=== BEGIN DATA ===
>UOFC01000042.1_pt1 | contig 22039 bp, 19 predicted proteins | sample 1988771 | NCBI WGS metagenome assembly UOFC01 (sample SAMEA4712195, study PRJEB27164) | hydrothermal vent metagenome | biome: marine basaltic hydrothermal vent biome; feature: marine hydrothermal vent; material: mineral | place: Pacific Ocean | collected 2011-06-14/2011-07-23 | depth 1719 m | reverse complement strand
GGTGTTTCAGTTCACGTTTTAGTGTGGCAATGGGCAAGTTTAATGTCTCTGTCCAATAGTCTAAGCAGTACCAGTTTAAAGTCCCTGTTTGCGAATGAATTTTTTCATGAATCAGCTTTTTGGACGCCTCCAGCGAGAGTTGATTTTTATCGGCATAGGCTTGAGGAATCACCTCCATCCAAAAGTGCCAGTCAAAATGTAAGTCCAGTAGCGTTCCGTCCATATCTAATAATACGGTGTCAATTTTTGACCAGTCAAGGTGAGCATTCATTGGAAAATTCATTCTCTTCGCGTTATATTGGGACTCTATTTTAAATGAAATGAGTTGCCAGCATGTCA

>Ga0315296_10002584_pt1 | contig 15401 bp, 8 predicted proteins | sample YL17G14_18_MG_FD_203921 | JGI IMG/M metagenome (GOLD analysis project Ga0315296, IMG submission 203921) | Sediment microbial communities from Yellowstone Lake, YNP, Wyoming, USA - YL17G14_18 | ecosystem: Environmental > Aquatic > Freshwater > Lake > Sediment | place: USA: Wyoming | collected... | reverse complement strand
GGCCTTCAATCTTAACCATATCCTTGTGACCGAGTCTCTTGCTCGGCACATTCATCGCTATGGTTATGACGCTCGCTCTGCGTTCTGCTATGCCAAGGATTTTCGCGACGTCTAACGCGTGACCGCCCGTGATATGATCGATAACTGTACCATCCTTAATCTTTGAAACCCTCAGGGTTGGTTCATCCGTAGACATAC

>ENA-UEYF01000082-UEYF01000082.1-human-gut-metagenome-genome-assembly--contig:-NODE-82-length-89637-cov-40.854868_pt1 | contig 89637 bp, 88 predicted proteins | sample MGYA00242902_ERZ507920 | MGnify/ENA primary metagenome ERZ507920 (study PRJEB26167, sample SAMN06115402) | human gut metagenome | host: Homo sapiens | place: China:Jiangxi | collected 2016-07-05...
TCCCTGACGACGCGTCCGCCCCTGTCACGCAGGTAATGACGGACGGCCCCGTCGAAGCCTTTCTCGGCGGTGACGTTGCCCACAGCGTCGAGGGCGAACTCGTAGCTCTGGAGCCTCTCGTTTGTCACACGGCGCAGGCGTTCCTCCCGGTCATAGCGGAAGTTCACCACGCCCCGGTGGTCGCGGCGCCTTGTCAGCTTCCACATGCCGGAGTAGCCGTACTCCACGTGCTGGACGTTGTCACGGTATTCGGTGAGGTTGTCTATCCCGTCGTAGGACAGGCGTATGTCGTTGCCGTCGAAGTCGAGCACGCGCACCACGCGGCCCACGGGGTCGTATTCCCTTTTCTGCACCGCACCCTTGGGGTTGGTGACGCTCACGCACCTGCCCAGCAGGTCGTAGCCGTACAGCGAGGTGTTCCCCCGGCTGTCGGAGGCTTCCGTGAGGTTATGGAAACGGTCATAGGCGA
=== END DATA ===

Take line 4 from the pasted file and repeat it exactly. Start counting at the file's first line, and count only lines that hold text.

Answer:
GGCCTTCAATCTTAACCATATCCTTGTGACCGAGTCTCTTGCTCGGCACATTCATCGCTATGGTTATGACGCTCGCTCTGCGTTCTGCTATGCCAAGGATTTTCGCGACGTCTAACGCGTGACCGCCCGTGATATGATCGATAACTGTACCATCCTTAATCTTTGAAACCCTCAGGGTTGGTTCATCCGTAGACATAC